It may seem fairly obvious whether a person is in business or not, but the distinction can be important for other reasons. Your client may be having fun AND making money. But is it a business or a hobby?
For example, if you are not carrying on a business, the option to deduct losses from other income is lost. So it’s important to establish, from a tax obligation point of view, that your “activity” is more than a hobby, and is in fact a bone fide business. Losses from hobbies (including most party plan ventures, such as Tupperware parties) are not deductible against other income.
It is an ongoing issue, from the ATO’s point of view. “A hobby is a spare-time activity or pastime pursued for pleasure or recreation,” the ATO said in a recent document on the topic. “Unlike a hobby, a business is run with the intention of making a profit and has basic reporting requirements, such as declaring income and claiming expenses.”
It is therefore important to know the difference between a hobby and a business. To help, the ATO has come up with a set of guidelines. It says that there is no single rule that determines if you’re in business, but the following are indicators that you may be:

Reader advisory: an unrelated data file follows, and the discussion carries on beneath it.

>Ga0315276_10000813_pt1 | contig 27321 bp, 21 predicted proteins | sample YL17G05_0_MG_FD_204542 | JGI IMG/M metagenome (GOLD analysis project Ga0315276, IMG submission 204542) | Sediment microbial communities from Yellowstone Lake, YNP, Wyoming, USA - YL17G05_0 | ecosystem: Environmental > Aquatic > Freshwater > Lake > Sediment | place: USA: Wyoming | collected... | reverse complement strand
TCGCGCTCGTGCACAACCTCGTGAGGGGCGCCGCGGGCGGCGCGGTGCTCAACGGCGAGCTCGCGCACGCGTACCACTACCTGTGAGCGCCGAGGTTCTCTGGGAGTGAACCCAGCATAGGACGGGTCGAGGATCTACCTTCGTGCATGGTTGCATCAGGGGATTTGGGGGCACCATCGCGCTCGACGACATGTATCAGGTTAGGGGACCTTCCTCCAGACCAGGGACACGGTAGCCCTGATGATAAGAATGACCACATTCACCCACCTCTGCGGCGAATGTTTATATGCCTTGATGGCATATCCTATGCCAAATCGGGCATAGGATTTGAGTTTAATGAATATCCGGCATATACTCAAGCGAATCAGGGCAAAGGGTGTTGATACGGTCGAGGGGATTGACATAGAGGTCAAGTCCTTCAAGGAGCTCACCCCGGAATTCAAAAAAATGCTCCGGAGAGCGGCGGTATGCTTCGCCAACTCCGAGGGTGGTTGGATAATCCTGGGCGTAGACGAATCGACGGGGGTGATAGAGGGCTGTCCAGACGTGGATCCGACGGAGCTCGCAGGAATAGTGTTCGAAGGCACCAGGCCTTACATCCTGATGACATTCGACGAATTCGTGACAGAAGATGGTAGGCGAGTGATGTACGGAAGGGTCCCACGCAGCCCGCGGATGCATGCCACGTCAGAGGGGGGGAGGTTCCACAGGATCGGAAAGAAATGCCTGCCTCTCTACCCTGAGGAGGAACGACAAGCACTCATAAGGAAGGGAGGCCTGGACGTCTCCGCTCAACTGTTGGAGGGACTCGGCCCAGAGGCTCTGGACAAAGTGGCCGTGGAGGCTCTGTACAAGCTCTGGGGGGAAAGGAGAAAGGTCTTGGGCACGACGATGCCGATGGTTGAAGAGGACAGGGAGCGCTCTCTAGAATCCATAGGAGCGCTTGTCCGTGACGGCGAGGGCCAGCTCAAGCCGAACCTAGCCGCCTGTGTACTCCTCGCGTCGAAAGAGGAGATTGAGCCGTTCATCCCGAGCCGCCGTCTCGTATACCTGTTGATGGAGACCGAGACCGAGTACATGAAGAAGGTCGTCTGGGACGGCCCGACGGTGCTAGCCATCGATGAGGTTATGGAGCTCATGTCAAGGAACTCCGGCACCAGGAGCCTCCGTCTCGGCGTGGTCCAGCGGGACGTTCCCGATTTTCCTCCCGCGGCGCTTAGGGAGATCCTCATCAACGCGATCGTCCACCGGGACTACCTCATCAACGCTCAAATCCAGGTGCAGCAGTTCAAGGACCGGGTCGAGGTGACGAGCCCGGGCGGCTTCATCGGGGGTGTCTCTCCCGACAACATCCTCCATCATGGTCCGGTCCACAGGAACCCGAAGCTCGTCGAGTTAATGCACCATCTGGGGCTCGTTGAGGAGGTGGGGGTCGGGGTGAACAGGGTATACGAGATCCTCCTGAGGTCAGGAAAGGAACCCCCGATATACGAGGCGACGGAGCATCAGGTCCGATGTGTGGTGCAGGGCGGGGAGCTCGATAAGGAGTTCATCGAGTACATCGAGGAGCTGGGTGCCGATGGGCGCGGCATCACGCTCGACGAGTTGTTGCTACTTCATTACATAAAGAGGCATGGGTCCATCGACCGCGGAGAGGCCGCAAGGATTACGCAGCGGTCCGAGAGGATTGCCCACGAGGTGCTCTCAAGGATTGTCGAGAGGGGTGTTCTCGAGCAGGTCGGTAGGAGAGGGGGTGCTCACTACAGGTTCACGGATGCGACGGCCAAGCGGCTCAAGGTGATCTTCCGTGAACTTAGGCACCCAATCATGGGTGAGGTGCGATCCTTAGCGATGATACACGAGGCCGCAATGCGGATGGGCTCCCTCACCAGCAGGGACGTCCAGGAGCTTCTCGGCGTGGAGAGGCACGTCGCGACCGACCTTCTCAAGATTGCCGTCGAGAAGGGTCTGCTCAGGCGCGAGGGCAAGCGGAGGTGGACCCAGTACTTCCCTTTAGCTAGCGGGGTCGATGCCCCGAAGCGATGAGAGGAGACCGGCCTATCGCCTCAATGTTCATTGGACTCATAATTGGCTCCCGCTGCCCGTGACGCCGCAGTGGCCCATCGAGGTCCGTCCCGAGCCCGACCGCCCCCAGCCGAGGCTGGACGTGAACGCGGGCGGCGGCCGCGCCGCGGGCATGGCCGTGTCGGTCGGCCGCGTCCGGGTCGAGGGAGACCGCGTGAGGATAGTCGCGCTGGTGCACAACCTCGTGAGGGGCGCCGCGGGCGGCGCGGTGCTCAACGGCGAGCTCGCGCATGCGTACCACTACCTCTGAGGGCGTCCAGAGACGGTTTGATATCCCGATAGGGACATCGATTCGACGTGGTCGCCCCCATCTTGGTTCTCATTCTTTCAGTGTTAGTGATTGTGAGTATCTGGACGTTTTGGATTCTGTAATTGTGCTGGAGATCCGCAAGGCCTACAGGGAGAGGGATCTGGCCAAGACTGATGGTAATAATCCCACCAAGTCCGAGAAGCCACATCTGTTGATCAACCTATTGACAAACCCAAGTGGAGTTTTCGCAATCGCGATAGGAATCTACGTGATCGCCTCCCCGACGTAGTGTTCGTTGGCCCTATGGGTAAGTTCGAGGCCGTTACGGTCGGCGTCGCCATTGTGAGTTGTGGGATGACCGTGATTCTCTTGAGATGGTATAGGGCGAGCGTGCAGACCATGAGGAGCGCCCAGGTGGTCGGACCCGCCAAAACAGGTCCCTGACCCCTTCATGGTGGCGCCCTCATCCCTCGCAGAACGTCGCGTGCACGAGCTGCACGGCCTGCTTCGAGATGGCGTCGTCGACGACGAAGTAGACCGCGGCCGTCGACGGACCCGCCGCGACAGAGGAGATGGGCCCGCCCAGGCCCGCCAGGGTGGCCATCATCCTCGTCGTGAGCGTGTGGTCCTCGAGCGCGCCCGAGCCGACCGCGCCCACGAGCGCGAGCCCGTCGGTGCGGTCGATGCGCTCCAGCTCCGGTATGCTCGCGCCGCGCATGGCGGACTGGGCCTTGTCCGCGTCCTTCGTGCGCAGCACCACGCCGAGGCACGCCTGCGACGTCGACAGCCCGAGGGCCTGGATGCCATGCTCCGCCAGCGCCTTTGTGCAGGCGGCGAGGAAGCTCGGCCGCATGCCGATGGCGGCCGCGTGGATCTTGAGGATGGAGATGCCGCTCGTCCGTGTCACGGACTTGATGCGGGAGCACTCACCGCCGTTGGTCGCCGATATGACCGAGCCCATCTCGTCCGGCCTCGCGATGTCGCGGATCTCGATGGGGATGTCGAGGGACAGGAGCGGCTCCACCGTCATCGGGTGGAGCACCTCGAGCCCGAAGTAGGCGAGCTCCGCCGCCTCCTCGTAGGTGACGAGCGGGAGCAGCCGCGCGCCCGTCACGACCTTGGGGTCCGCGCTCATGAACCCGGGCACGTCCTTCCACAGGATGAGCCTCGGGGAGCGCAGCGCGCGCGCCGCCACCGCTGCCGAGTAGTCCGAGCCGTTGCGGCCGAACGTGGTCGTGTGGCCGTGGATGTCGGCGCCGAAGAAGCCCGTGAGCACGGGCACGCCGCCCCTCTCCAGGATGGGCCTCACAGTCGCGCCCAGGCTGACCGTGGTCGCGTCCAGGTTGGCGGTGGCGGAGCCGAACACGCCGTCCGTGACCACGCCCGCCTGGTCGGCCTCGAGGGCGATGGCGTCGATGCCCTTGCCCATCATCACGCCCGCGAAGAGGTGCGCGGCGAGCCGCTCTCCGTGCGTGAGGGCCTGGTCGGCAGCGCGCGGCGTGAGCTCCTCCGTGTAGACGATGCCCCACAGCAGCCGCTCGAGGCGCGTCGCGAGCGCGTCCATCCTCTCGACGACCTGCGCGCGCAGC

- You’ve made a decision to start a business and have done something about it, such as registered a business name or got an ABN.
- You intend to make a profit or genuinely believe you’ll make a profit from the activity, even if you’re unlikely to do so in the short term.
- You repeat similar types of activities.
- The size or scale of your activity is consistent with other businesses in your industry.
- Your activity is planned, organised and carried out in a businesslike manner. This may include
- keeping business records and account books
- having a separate business bank account
- operating from business premises
- having licenses or qualifications
- having a registered business name.
To also help, the ATO has devised a “Hobby or business?” decision tool (access this here). Note that it is hosted on the business.gov.au site, and is not a tax-specific tool as it mentions other criteria such as consumer law.
If you do determine that your activities are indeed a hobby, the ATO will generally not expect that you will have additional tax or reporting obligations. It does advise however that taxpayers should check on a regular basis to make sure activities still qualify.
On a related note, the ATO say even if your activity is a hobby, but you supply goods or services to businesses, they may request an ABN when they pay you. “As you don’t need an ABN,” it says, “you can use the “statement by supplier” form to avoid the business withholding an amount from their payment to you for not having an ABN.